By Mike Moody
According to a CNBC.com article:
Moody’s downgraded Greece’s bond ratings by a further three notches Monday and warned that it is almost inevitable the country will be considered to be in default following last week’s new bailout package.
The agency said the new EU package of measures implies “substantial” losses for private creditors. As a result, it cut its rating on Greece by three notches to Ca — one above what it considers a default rating.
This was an inevitable outcome, apparent when the Greek debt crisis first entered consciousness last summer. It may seem like a year of wrangling was overly painful and completely counterproductive, merely delaying the inevitable, but consider the positive consequences of the foot-dragging:
- Markets have had an extended period of time to adjust expectations, thus smoothing market action if and when a default occurs.
- Debt holders have had an extended period of time to accumulate capital reserves to deal with the losses.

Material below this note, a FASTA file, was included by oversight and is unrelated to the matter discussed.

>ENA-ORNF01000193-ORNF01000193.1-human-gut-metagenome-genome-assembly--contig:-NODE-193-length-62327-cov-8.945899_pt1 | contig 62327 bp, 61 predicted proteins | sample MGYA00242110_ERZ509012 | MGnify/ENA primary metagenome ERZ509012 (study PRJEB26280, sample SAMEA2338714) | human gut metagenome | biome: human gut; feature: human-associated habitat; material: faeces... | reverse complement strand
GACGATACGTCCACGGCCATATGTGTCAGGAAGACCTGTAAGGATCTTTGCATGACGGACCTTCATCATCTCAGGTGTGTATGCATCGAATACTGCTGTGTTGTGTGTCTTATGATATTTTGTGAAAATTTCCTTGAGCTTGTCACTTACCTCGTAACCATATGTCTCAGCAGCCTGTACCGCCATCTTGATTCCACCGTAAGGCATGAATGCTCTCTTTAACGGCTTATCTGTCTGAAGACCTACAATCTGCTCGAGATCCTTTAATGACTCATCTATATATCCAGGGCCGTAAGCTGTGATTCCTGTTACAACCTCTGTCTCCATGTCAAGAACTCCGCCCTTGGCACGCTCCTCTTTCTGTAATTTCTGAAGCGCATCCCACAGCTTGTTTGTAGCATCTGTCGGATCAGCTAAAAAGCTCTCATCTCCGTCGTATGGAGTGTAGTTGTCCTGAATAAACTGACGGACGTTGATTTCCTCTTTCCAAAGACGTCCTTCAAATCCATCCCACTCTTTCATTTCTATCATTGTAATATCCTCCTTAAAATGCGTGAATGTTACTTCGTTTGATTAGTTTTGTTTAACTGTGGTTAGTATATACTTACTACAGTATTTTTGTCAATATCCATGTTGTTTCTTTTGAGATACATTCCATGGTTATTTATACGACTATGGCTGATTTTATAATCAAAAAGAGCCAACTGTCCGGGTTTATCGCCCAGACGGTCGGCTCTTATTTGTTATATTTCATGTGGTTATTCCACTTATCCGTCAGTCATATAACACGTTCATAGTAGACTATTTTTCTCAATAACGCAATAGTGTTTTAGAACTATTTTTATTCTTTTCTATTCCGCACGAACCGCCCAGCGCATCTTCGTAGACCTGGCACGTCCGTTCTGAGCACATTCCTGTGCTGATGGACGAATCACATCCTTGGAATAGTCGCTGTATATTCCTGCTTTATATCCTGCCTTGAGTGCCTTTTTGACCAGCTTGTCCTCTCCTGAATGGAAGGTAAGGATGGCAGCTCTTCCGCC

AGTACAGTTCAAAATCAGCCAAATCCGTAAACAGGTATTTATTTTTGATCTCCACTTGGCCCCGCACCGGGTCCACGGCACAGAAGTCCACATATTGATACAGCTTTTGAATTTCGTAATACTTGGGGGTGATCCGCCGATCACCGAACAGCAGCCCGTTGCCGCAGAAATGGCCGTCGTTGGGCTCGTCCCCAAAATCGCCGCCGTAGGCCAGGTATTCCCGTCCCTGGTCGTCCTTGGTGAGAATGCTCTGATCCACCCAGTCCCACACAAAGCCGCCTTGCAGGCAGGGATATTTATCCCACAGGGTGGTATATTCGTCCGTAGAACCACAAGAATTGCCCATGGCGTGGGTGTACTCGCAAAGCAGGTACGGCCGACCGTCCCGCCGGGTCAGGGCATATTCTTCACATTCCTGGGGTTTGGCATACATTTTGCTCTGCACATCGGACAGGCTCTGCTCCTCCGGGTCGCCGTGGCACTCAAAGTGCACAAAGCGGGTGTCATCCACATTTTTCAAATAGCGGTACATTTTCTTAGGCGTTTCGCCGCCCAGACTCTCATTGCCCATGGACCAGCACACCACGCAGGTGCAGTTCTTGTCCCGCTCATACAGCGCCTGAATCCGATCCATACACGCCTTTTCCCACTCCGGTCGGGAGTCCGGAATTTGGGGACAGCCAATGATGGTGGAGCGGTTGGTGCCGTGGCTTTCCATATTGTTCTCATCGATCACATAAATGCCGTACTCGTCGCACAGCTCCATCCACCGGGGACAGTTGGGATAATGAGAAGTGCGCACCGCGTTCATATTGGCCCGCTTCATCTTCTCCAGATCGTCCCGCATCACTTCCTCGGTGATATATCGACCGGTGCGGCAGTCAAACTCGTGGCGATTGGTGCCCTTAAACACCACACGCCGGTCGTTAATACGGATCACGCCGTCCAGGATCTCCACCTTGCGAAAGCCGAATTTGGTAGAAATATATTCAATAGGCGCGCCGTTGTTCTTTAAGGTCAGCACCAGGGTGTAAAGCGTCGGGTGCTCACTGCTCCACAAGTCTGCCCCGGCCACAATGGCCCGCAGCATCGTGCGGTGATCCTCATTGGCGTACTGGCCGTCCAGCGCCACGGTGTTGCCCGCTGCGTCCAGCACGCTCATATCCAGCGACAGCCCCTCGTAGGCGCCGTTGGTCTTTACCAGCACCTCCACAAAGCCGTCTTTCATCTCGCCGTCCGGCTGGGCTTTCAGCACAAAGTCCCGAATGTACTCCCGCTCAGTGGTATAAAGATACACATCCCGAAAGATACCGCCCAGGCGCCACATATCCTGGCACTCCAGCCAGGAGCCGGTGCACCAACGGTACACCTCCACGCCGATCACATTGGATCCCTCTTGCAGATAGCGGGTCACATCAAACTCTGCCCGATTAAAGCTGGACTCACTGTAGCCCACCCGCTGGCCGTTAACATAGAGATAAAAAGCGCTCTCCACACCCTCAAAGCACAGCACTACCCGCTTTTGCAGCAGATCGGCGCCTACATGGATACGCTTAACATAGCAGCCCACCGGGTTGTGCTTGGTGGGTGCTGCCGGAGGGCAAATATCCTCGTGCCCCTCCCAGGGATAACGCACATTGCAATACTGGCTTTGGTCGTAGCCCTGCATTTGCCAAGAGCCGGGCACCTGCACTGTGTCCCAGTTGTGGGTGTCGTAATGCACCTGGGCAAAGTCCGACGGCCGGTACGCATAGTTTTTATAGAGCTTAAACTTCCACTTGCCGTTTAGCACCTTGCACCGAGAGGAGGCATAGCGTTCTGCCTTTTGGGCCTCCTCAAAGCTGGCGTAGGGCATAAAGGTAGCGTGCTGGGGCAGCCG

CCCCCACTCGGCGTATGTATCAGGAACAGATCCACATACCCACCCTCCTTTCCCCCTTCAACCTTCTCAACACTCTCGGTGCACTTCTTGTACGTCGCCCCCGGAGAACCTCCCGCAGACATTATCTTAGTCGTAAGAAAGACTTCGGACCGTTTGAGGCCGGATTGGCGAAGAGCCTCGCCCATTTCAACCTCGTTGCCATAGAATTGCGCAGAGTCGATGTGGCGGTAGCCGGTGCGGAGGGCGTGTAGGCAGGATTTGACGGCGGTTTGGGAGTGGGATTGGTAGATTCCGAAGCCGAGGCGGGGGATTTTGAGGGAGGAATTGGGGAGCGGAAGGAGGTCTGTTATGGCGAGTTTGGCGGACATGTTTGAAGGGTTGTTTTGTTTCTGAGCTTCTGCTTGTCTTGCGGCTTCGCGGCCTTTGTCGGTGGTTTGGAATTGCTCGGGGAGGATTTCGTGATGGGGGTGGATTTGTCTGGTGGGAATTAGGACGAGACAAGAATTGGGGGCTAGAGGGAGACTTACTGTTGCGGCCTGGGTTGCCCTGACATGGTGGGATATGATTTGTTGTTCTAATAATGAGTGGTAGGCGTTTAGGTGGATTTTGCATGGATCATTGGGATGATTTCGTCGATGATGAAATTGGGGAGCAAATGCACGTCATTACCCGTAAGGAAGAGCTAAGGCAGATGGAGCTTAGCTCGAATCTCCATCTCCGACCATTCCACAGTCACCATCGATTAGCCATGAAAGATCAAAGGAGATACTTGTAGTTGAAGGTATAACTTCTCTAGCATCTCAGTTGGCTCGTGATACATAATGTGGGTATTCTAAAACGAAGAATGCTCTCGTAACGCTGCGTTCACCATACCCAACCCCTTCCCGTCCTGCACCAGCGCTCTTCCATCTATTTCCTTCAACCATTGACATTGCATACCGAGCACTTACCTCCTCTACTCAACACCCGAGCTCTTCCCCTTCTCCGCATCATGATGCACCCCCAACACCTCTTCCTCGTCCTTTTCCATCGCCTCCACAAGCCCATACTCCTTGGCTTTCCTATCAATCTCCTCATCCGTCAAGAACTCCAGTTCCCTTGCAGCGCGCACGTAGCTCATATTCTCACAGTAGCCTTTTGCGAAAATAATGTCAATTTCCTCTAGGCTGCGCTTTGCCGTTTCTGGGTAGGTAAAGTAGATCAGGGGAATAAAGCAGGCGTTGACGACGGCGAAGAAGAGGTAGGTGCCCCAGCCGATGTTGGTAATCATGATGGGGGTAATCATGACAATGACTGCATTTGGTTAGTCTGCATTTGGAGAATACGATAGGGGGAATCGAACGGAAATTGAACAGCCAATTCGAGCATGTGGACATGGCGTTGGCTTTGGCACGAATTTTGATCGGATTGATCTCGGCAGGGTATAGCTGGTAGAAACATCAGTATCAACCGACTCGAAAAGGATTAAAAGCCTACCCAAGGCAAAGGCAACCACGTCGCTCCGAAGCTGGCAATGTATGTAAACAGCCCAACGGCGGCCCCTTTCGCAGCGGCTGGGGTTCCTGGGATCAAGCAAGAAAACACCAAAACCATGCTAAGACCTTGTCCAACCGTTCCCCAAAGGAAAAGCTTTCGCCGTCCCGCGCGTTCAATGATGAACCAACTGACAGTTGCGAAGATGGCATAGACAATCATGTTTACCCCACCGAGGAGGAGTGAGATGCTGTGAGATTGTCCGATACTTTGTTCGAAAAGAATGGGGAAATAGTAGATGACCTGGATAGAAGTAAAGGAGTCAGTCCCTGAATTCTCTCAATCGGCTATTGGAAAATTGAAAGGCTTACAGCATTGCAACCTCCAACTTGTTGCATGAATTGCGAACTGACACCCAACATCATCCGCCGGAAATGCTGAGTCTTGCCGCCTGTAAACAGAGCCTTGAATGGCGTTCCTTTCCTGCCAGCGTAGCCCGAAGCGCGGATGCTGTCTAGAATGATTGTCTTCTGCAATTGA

If you are a major European bank that holds a significant amount of Greek bonds, it’s politically and financially complicated to sell your position. But you can use the year to build a loan loss reserve to cover yourself. (If the CFO hasn’t done that, the company probably deserves to go out of business.) This doesn’t happen if you just rip off the band-aid immediately.
The final result is still going to be some kind of partial default and subsequent haircut, but the long negotiation process provides cover for financial markets and bag holders. Investors have time to adjust to new trends or to reconsider their positions. This is one reason why a systematic relative strength process is often so effective. Once again, process is much more important than investors typically believe.